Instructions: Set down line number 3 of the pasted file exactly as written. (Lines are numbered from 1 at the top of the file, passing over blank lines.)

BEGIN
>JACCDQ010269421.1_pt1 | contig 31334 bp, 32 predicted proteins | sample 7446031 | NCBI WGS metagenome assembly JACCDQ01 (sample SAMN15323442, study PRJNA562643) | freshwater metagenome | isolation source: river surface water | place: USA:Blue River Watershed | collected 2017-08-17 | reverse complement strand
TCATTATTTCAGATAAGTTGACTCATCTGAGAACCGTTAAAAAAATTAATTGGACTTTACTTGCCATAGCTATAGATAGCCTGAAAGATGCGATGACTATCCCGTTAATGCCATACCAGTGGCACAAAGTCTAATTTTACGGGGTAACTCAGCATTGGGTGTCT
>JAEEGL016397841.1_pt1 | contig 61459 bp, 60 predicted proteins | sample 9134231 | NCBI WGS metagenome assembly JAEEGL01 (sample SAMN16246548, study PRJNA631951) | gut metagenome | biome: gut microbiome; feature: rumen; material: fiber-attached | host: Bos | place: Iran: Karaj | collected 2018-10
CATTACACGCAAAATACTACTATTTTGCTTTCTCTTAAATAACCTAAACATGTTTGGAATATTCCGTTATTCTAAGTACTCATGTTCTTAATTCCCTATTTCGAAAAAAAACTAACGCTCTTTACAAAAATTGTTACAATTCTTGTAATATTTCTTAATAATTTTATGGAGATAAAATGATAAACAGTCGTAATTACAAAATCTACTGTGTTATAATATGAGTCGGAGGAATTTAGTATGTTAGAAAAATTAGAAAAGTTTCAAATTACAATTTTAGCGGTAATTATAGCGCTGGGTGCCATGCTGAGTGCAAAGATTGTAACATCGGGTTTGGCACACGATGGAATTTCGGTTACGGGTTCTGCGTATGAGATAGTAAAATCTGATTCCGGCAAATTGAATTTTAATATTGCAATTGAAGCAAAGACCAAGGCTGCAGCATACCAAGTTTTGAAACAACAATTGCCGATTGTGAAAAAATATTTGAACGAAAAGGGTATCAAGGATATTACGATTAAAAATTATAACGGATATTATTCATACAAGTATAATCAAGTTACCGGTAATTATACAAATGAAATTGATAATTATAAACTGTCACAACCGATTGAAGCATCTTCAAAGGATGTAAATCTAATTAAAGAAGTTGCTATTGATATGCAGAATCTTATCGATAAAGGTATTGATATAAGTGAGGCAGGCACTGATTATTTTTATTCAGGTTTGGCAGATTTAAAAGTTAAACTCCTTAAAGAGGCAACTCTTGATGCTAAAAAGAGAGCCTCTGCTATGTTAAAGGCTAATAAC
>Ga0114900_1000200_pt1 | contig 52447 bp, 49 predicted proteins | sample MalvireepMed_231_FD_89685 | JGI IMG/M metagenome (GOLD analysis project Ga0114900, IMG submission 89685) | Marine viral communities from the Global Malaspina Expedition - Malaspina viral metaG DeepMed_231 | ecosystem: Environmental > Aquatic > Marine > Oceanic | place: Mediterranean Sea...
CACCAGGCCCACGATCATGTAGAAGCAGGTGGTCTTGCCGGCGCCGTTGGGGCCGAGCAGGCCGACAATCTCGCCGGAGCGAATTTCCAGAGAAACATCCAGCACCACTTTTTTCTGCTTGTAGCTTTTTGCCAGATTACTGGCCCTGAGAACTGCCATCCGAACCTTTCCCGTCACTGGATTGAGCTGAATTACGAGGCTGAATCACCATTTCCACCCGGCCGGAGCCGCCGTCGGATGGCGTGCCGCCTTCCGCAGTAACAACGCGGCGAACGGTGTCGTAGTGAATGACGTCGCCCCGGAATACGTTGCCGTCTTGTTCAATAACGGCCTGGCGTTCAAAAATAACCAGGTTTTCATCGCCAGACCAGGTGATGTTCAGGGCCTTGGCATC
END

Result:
>JAEEGL016397841.1_pt1 | contig 61459 bp, 60 predicted proteins | sample 9134231 | NCBI WGS metagenome assembly JAEEGL01 (sample SAMN16246548, study PRJNA631951) | gut metagenome | biome: gut microbiome; feature: rumen; material: fiber-attached | host: Bos | place: Iran: Karaj | collected 2018-10